A senior member of the House Armed Services Committee is imploring the Pentagon to preserve the Boeing F/A-18E/F Super Hornet production line until the Lockheed Martin F-35C Lightning II Joint Strike Fighter has completed its development cycle. Read More
The following is a Dec. 4, 2013 letter from Rep. Randy Forbes (R-Va.) to Secretary of Defense Chuck Hagel. Read More
Some potential builders of the Navy’s planned Unmanned Carrier-Launched Surveillance and Strike (UCLASS) are worried a shift in focus to the requirements of the program will negate years of private research into fielding the carrier-based unmanned aerial vehicle (UAV), according to a Sunday report in Flight.
The Navy undertook a non-traditional route in acquiring UCLASS. Instead of developing a list of requirements and holding a competition early in the program, the Navy instead waited to issue an outline for the aircraft’s requirements leaving companies to develop plans for the aircraft in a vacuum using their own funds for about three years. Read More
In a letter to Secretary of the Navy Ray Mabus on Tuesday, members of Congress questioned the Pentagon’s direction in creating a next-generation, carrier-based unmanned aerial vehicle (UAV).
The letter from the House Armed Services Subcommittee on Seapower and Projection Forces—obtained by USNI News—was signed by chairman Rep. Randy Forbes (R-Va.) and ranking member Rep. Mike McIntyre (D-N.C.). It asks the Navy to develop the planned Unmanned Carrier-Launched Surveillance and Strike (UCLASS) UAV that would fully integrate with the carrier air wing. Read More
The Navy is revising how badly a Ticonderoga-class (CG-47) cruiser the service wants to scrap was damaged in a 2009 grounding.
Damage to USS Port Royal (CG-73) — which ran aground in 2009 near Hawaii— is, ”not as extensive as previously believed,” according to a May Naval Sea Systems Command report to Congress obtained by USNI News. Read More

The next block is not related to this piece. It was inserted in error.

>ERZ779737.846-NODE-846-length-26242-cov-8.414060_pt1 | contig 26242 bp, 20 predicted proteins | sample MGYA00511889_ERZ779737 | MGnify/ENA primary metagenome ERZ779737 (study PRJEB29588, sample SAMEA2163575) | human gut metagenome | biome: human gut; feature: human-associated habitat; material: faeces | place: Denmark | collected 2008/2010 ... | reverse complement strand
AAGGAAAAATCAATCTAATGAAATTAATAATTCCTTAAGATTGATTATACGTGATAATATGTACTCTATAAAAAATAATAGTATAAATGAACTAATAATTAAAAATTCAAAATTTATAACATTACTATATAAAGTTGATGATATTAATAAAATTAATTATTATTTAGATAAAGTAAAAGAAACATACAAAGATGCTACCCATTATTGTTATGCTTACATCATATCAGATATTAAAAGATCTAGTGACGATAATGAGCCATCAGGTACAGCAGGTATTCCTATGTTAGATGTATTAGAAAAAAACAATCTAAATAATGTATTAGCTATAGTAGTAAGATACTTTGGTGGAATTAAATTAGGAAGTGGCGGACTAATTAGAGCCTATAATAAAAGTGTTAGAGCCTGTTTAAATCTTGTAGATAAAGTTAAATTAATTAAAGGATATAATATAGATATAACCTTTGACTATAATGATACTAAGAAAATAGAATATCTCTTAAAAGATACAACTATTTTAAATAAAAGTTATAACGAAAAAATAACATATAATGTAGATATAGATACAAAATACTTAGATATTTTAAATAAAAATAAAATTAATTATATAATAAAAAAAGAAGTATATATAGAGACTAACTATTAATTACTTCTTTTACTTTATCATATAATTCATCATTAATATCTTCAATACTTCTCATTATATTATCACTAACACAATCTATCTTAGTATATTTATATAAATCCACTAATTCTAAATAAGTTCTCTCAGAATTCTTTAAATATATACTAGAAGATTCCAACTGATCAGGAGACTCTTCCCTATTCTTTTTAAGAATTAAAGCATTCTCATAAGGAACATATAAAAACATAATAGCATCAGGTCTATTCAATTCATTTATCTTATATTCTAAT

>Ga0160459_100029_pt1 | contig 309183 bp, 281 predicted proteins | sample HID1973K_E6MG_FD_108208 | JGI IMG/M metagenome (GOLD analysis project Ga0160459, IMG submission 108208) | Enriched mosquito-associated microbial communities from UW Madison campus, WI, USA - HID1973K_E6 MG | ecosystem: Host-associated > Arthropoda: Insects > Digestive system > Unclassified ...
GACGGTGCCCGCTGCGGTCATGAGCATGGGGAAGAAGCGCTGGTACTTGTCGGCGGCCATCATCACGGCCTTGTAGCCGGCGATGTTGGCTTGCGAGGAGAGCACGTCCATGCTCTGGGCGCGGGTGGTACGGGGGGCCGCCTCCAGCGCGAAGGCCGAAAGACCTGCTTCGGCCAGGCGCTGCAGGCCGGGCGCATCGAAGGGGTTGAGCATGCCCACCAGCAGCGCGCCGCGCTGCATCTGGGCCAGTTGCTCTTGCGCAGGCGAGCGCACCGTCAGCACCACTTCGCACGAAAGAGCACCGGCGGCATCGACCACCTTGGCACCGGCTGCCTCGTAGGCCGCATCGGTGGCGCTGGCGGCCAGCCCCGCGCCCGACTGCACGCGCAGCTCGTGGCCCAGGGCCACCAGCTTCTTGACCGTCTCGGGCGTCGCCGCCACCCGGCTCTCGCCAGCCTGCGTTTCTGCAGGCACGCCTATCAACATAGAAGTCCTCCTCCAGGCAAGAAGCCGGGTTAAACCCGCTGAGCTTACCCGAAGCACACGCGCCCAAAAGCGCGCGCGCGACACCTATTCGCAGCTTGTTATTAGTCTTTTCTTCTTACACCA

The Navy is confident it has enough space, power and cooling onboard the hull of its planned new line of destroyers to accommodate the planned high-powered Air and Missile Defense Radar (AMDR), Capt. Mark Vandroff, Naval Sea Systems Command program manager for the DDG-51 shipbuilding program, told USNI News in an interview on Thursday.
However, the Arleigh Burke- class destroyer (DDG-51) Flight III would be limited in the amount of additional weapons the ship could accommodate — including electromagnetic railguns and high-energy lasers — without removing other capabilities. Read More
A congressional committee is calling into question the Navy’s plan to adapt an almost 30-year old hull design to be the centerpiece of the service’s future ballistic missile defense strategy.
Included in the mark from the House Armed Services Subcommittee on Seapower and Projection forces, is a requirement for the Navy to create a report on the Flight III Arleigh Burke-class (DDG-51) guided missile destroyer. Read More
Rep. J. Randy Forbes is chairman of the House Armed Services Readiness Subcommittee. The Virginia Republican has held several hearings on naval readiness in the current Congress. He will be part of a panel on the looming fiscal cliff— that could result in a 10 percent reduction in defense spending—at Defense Forum Washington hosted by the U.S. Naval Institute next week.
Rep. Forbes, you said Wednesday that you’re expecting to see sequestration in some form in January. Could you expand on that?
Obviously we are still hopeful to divert sequestration from taking place. The clock is ticking. We continue to believe that defense has already paid its share and shouldn’t be cut in such an arbitrary and drastic fashion. But it’s going to take an awful lot to keep from going over the cliff.
Since Congress passed the “Two-Ocean Navy Bill” in 1940, the U.S. Navy has been sized to operate simultaneously in the Atlantic and Pacific Oceans. First during the Second World War and then later against Soviet naval forces, the “Atlantic Fleet” held the line against America’s enemies.
Today, with the high-end threats in the Atlantic Ocean subdued, the Navy has called for posturing “credible combat power” in the Indian and Pacific Oceans. One question I am often asked is if this will result in a diminished role for U.S. naval forces on the Atlantic coast as the Navy turns its attention to the Indo-Pacific region. The answer: Far from it. Our East Coast forces will continue to play a major role in regions beyond the geographic scope of their “Atlantic” posture, taking the lead in contributing to sea control and power projection missions in the Arabian Gulf/Indian Ocean while also performing ballistic missile defense, constabulary, intelligence/surveillance/